While many of us are looking forward to a festive break — whatever that might look like this year — a lot of people are also tired and nerves are on edge after having to deal with a lot recently.
It's the season to be kind, to think a little longer before saying exactly what's on your mind and to consider how it may come across to the person you're speaking to, whether friend, family or work colleague.
We've got some pointers below that we learned from White Wine Question Time in 2021 – things you should never say to any of the women in your life, with some of our fave celeb names on hand to remind us why as well.
Read on to hear from the kitchen-disco queen Sophie Ellis-Bextor on why you should never ask a woman if she's pregnant, from actor and writer Julie Graham about what not to say to a menopausal woman, and from Eastenders and Grantchester star Kacey Ainsworth on why it's important to dispel myths about women being 'bitchy'.
Here are our top five things you should never say to a woman:
"Are you pregnant?"
Sophie Ellis-Bextor appeared on Kate Thornton's White Wine Question Time podcast this year and spoke out about the acquaintance who had got in touch having seen her in a video to ask a question that surely most people know is off limits?
WATCH: Sophie Ellis-Bextor on why you should never ask a woman if she is pregnant
Ellis-Bextor said: "Last year, when I did a video for Crying At The Discotheque, I won't name him, but a guy that I work with saw some of the footage, and he phoned me up and he said: ‘I just wondered if you have big news?’
"And I was like: ‘Are you asking me if I'm pregnant?’ He said, ‘Yes’. Afterwards, I was so angry.
"I was like, if I wore a sequin catsuit and for whatever reason, I don't tell you I'm pregnant, either, because I'm not, I am and I'm not ready to say or I have been recently, and I don't want to talk about it, then don't bloody ask me!
“I think that's really not okay, because I think there's some things that are very private.”
She sent a reply to the person in question, blind copying in her mum, Blue Peter presenter Janet Ellis, and her husband. But when the person replied copying them in as well, she realised that she hadn't blind copied but just copied them in and went "from feeling really empowered to a right dingbat.”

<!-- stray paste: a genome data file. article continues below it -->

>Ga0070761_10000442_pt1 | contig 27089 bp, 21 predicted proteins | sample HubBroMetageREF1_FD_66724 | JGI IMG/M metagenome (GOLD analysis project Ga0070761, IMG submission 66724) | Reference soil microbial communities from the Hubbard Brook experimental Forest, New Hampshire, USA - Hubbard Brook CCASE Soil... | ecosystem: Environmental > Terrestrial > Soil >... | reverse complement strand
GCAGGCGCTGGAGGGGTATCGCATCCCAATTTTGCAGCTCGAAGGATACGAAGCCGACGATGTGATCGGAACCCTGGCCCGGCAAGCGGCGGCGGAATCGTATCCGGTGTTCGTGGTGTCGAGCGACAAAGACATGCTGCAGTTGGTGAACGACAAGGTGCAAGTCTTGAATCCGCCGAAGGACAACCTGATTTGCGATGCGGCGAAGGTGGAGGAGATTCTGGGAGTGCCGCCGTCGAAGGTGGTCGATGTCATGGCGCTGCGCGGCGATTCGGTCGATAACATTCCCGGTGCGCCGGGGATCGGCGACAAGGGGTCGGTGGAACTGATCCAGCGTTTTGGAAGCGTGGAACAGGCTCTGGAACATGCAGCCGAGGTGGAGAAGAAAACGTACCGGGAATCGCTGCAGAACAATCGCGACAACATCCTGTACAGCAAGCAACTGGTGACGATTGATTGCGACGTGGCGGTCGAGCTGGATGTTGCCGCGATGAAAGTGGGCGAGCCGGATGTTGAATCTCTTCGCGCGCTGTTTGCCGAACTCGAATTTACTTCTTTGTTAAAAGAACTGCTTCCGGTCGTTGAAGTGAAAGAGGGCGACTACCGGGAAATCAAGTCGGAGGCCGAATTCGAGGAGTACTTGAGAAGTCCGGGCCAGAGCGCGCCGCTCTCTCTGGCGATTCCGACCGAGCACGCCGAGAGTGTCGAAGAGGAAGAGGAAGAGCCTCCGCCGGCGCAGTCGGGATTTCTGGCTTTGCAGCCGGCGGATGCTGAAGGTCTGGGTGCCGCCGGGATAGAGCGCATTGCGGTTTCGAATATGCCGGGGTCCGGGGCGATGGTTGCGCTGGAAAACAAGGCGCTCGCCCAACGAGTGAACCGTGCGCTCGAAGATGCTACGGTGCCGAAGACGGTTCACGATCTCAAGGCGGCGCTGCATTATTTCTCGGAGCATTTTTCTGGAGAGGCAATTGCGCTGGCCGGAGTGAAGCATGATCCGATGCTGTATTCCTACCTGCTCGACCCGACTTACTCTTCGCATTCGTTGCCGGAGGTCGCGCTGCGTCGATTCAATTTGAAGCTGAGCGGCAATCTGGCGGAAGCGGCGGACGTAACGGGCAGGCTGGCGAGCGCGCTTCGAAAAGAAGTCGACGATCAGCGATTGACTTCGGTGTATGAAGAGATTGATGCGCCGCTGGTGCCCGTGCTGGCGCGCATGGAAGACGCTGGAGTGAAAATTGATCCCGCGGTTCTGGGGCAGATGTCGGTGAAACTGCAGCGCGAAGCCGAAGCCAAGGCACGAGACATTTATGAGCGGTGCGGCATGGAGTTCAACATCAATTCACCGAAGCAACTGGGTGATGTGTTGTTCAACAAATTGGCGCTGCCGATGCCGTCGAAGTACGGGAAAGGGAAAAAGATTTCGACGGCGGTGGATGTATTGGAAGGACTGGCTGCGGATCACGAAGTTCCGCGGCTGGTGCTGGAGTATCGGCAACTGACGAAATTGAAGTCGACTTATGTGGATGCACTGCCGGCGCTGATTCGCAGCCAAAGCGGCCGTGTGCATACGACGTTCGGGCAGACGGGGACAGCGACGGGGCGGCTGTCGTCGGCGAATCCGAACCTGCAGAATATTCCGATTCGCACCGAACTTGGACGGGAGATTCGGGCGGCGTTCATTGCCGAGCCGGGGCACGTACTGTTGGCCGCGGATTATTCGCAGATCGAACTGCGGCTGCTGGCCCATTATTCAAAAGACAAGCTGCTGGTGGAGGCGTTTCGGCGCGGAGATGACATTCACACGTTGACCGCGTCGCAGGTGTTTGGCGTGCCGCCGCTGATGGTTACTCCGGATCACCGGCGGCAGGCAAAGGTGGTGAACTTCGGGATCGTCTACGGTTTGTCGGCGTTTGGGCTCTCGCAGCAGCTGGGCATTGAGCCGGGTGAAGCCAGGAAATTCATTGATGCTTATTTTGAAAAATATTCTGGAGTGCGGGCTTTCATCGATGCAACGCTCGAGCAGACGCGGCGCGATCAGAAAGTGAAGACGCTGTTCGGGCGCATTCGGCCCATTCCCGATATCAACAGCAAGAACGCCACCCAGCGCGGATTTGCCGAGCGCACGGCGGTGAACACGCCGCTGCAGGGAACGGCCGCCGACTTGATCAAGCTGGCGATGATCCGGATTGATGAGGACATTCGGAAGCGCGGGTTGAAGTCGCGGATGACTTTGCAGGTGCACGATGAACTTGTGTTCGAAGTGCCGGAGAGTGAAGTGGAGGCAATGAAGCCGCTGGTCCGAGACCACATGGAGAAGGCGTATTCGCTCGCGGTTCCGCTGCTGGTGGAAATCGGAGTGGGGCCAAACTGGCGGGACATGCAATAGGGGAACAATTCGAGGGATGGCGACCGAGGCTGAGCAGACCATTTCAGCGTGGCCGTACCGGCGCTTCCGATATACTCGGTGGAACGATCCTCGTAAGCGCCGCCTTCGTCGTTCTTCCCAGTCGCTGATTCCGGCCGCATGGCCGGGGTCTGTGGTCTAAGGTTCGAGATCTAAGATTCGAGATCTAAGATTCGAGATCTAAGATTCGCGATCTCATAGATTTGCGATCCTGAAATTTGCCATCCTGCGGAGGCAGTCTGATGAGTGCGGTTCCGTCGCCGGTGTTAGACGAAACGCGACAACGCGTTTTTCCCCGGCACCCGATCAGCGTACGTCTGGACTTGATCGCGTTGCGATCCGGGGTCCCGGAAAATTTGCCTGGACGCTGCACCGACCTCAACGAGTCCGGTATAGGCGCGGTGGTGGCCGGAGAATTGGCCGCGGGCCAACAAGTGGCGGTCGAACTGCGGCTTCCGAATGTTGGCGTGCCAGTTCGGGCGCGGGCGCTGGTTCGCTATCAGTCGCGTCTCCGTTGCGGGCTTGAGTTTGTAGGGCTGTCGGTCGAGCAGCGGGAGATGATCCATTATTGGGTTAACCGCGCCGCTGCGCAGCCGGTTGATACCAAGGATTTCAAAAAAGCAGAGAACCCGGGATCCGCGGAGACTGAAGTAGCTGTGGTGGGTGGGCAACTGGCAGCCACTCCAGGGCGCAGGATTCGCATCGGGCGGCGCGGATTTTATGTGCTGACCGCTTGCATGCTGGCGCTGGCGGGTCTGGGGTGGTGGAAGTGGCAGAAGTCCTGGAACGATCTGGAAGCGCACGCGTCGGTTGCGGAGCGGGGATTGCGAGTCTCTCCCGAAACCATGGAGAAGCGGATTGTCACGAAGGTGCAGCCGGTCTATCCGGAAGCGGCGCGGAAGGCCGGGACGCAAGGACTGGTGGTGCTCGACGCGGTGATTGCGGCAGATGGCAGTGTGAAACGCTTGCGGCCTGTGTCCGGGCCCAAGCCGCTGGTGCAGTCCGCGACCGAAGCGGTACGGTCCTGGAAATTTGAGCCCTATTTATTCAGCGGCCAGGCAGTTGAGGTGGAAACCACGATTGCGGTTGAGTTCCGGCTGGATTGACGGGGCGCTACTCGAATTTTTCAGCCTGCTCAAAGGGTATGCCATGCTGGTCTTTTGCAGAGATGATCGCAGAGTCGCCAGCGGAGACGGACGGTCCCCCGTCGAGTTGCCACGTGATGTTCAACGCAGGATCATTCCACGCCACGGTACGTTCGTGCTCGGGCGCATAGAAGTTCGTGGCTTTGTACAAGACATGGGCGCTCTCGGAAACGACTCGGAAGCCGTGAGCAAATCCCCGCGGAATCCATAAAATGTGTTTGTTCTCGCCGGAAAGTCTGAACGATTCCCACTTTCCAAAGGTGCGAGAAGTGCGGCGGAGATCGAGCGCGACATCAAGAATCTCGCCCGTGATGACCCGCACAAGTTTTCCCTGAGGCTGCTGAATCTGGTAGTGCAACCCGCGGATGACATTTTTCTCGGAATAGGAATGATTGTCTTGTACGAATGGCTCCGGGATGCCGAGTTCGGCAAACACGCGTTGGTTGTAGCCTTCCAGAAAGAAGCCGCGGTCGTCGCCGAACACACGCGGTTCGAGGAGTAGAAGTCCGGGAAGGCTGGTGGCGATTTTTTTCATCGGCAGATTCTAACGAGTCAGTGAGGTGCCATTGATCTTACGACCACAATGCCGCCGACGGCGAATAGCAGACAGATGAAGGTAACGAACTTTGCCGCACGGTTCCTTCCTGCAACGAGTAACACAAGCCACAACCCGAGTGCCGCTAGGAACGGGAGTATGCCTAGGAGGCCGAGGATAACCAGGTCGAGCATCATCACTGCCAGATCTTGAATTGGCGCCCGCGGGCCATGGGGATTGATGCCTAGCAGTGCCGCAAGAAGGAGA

"You can't have testosterone"
The women discussed friendship, how they recorded during lockdown, and access to medical support for the menopause.
Writer and actor Julie Graham told Kate Thornton she had gone had fallen at the last hurdle having gone online and pretended to be a 54-year-old man to get testosterone. She got nearly to the end of the process but then had to provide a blood test.
WATCH: Julie Graham on why sexy, menopausal women were integral to her drama, Dun Breedin
She explained: "I was nearly there, I was like: 'I've so fooled them!' and it said 'we can't prescribe this to you because we need a blood test.' I literally nearly went up and jabbed [her partner] Davey and just got a bit of blood out of him!
"Actually Brighton are brilliant, I went to a GP in Brighton [but] it depends. It's a postcode lottery, but they're all over it. They're brilliant and they prescribed me the male testosterone because that's the one that I needed rather [than the] female one which is slightly less potent."
She also had a message for anyone in the audience on the day who needed help.
She said: "I'm just saying right now if you are struggling and you want it on the NHS, just don't take no for an answer because they have to prescribe it to you. If they don't, phone me and I'll get them to prescribe it to you!"
The NHS says testosterone is not currently licensed for use in women, but it can be prescribed after the menopause by a specialist doctor.
"Women are bitchy"